IGP hosts aquaculture short course in Pakistan

by World Grain Staff
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MANHATTAN, KANSAS, U.S. — Kansas State University’s (KSU) International Grains Program (IGP) hosted the Pakistan Aquaculture short course July 2-7. Six participants from across Pakistan traveled to the U.S. from July 2-14 to learn about fish feed manufacturing, and how to better their own operations. With the first week spent at IGP the focus was on the basics of feed manufacturing and the extrusion process while the second week was spent in Arizona.

During their week in Kansas the Pakistan team attended presentations describing the basics of feed manufacturing and nutrition. They then had the opportunity to see a few laboratory demonstrations including a pelleting laboratory and an extrusion laboratory. As the aquatic industry grows in Pakistan it is important for producers to understand how to properly feed their fish to gain the best profit. That is why the Pakistan team came to Kansas State University said Michael Woolverton, consultant for AgriMarkets International.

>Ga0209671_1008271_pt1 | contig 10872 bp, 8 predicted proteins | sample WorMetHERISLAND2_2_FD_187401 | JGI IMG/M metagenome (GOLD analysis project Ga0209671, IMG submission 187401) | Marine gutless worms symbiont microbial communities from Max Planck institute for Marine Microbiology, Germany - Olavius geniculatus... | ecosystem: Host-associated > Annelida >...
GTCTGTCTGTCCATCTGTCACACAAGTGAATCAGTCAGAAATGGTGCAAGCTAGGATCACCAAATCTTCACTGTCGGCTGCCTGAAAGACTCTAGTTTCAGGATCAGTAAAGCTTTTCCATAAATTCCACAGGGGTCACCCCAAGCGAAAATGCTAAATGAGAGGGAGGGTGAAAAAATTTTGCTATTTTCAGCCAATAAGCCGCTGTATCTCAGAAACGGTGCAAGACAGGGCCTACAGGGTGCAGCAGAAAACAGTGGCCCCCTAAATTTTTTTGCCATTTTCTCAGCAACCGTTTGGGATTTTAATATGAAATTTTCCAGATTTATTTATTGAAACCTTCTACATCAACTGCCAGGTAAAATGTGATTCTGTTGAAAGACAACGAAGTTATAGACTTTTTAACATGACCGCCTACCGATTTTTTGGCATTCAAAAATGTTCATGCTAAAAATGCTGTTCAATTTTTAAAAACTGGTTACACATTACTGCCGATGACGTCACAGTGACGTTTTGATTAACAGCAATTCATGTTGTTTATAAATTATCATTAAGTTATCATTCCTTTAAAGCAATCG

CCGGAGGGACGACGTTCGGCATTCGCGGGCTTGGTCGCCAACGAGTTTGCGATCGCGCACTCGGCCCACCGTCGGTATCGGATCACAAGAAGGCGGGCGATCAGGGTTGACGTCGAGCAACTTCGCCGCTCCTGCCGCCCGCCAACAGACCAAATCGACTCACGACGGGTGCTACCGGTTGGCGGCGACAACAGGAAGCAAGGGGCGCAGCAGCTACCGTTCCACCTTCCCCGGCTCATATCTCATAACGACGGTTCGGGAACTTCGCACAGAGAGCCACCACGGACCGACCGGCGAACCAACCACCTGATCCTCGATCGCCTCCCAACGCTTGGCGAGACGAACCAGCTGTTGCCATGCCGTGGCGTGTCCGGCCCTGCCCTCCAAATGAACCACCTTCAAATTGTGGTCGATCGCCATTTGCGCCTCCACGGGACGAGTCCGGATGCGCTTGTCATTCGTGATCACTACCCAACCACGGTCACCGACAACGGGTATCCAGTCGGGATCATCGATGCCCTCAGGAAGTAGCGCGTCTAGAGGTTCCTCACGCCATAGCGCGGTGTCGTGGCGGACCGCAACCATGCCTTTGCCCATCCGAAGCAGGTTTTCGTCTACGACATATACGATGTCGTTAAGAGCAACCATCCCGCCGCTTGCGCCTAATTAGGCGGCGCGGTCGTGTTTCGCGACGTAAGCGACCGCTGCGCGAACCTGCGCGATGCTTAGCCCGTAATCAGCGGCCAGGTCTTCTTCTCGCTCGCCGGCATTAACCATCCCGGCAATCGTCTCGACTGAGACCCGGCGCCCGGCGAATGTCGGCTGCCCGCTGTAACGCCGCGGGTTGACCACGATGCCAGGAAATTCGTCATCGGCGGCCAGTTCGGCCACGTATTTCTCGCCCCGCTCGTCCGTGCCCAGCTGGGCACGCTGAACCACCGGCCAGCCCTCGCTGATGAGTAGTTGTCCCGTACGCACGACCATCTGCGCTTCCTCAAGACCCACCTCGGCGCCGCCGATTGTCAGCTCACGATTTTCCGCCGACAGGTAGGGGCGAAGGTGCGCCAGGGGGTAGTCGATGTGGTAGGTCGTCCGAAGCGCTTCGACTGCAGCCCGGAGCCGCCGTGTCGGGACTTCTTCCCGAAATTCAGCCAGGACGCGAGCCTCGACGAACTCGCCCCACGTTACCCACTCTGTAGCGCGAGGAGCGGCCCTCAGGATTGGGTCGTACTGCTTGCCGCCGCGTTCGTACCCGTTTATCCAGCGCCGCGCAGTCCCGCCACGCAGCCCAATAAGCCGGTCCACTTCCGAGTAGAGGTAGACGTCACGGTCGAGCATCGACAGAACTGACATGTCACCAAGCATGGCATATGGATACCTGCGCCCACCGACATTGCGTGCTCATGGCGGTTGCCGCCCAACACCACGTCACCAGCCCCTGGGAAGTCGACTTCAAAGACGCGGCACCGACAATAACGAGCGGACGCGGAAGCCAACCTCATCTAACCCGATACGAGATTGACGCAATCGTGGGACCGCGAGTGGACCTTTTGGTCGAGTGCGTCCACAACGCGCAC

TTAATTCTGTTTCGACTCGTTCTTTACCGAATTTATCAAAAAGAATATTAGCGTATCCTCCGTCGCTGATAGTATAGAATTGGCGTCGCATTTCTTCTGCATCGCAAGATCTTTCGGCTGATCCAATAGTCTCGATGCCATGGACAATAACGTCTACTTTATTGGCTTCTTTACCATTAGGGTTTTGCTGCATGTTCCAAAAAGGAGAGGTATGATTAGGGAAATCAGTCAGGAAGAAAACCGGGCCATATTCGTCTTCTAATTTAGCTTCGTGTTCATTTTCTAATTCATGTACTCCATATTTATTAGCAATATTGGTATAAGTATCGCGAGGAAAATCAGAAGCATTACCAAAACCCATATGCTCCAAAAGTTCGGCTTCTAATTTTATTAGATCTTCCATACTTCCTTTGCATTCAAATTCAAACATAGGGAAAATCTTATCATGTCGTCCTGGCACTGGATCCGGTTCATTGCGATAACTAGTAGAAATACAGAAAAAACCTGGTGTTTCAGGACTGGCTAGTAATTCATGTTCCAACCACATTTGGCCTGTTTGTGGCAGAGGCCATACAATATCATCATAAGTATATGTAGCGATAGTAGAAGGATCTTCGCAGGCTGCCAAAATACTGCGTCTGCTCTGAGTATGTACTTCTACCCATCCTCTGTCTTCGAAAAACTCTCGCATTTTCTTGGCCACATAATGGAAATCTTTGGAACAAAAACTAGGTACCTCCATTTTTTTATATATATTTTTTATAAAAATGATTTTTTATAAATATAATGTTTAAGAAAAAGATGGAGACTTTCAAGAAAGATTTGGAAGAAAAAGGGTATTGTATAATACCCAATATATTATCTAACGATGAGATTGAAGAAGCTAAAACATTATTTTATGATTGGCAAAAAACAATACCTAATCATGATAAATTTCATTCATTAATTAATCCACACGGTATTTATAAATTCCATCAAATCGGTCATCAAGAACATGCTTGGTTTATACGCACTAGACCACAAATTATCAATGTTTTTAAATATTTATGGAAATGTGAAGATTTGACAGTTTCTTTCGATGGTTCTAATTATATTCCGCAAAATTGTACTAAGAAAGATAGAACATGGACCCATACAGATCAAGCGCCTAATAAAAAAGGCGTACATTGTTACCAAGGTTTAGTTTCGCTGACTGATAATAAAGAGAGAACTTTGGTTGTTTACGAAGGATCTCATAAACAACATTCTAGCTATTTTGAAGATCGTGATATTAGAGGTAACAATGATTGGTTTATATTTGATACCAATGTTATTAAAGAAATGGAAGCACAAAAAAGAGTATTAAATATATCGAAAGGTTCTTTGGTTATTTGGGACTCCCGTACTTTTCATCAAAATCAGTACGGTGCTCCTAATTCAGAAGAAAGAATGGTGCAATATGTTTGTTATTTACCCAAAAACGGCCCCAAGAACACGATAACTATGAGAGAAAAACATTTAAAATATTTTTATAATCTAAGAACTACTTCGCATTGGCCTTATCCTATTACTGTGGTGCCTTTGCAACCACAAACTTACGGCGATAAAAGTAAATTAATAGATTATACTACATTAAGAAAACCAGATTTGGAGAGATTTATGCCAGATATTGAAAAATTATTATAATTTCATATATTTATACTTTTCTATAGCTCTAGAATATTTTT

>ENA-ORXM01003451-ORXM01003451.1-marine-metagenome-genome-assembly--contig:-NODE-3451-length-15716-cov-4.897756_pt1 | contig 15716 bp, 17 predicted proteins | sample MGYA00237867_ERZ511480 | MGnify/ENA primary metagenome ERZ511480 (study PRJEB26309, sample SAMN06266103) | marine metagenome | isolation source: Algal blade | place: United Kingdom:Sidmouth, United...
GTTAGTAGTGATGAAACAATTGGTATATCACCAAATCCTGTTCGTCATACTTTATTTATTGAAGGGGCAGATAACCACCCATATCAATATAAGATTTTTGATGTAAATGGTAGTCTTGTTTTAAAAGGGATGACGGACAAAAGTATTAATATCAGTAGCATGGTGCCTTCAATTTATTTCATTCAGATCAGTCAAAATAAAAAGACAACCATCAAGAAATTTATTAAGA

“There is no other place in the world better equipped to teach people how to make quality livestock feed,” Woolverton said.

At the end of the week the group traveled to Sabetha, Kansas, U.S., where they toured Wenger Manufacturing, a corporation responsible for manufacturing animal feeds and human consumables. They toured the feed manufacturing facility and the equipment manufacturing facility. Once they had seen how the feed was produced, they moved to the laboratory where they witnessed a number of tests. The tests included fish feed flow tests, pellet durability, water stability, and density, buoyancy and maximum fat absorption.

During the second week of their stay in the U.S., the group journeyed down to the University of Arizona to discuss fish husbandry more in depth. There they attended laboratories, learned about nutrition and toured a tilapia farm.

Not only did the participants learn about feed manufacturing but they also had the opportunity to gain business relationships with each other. They were able to discuss how each operation is run and what they could do to better their own operations.

“They didn’t know each other before coming to the U.S. and while they were here they formed business relationships that will stimulate the Pakistani aquaculture industry to produce more protein food for the people of Pakistan,” Woolverton said.

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